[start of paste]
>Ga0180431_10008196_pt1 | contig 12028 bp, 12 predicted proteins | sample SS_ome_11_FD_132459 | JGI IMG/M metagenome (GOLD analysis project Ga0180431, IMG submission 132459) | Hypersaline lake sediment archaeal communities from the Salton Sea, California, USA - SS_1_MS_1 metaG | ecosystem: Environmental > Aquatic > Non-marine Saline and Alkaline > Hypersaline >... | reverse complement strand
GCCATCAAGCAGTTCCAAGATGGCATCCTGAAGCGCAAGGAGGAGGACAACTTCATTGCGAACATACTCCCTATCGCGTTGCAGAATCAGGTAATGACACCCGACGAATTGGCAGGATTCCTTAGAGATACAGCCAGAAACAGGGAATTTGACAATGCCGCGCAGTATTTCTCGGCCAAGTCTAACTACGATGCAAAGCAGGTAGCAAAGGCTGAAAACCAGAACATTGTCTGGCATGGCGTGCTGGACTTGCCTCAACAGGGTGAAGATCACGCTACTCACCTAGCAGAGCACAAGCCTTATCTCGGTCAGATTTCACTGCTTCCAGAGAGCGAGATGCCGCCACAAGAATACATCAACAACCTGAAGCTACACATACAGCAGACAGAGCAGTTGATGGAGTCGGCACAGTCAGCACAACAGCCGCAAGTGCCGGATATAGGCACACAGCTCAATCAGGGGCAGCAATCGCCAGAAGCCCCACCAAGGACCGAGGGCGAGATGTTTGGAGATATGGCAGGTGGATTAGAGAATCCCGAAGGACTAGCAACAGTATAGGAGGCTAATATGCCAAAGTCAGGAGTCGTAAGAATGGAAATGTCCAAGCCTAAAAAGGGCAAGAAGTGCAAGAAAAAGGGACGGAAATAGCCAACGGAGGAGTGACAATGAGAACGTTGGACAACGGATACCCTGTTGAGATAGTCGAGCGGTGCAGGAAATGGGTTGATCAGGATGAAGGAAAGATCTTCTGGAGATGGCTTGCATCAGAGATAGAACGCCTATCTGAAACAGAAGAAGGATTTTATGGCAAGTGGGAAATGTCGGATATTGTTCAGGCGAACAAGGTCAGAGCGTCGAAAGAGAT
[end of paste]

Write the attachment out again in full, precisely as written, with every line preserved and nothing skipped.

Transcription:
>Ga0180431_10008196_pt1 | contig 12028 bp, 12 predicted proteins | sample SS_ome_11_FD_132459 | JGI IMG/M metagenome (GOLD analysis project Ga0180431, IMG submission 132459) | Hypersaline lake sediment archaeal communities from the Salton Sea, California, USA - SS_1_MS_1 metaG | ecosystem: Environmental > Aquatic > Non-marine Saline and Alkaline > Hypersaline >... | reverse complement strand
GCCATCAAGCAGTTCCAAGATGGCATCCTGAAGCGCAAGGAGGAGGACAACTTCATTGCGAACATACTCCCTATCGCGTTGCAGAATCAGGTAATGACACCCGACGAATTGGCAGGATTCCTTAGAGATACAGCCAGAAACAGGGAATTTGACAATGCCGCGCAGTATTTCTCGGCCAAGTCTAACTACGATGCAAAGCAGGTAGCAAAGGCTGAAAACCAGAACATTGTCTGGCATGGCGTGCTGGACTTGCCTCAACAGGGTGAAGATCACGCTACTCACCTAGCAGAGCACAAGCCTTATCTCGGTCAGATTTCACTGCTTCCAGAGAGCGAGATGCCGCCACAAGAATACATCAACAACCTGAAGCTACACATACAGCAGACAGAGCAGTTGATGGAGTCGGCACAGTCAGCACAACAGCCGCAAGTGCCGGATATAGGCACACAGCTCAATCAGGGGCAGCAATCGCCAGAAGCCCCACCAAGGACCGAGGGCGAGATGTTTGGAGATATGGCAGGTGGATTAGAGAATCCCGAAGGACTAGCAACAGTATAGGAGGCTAATATGCCAAAGTCAGGAGTCGTAAGAATGGAAATGTCCAAGCCTAAAAAGGGCAAGAAGTGCAAGAAAAAGGGACGGAAATAGCCAACGGAGGAGTGACAATGAGAACGTTGGACAACGGATACCCTGTTGAGATAGTCGAGCGGTGCAGGAAATGGGTTGATCAGGATGAAGGAAAGATCTTCTGGAGATGGCTTGCATCAGAGATAGAACGCCTATCTGAAACAGAAGAAGGATTTTATGGCAAGTGGGAAATGTCGGATATTGTTCAGGCGAACAAGGTCAGAGCGTCGAAAGAGAT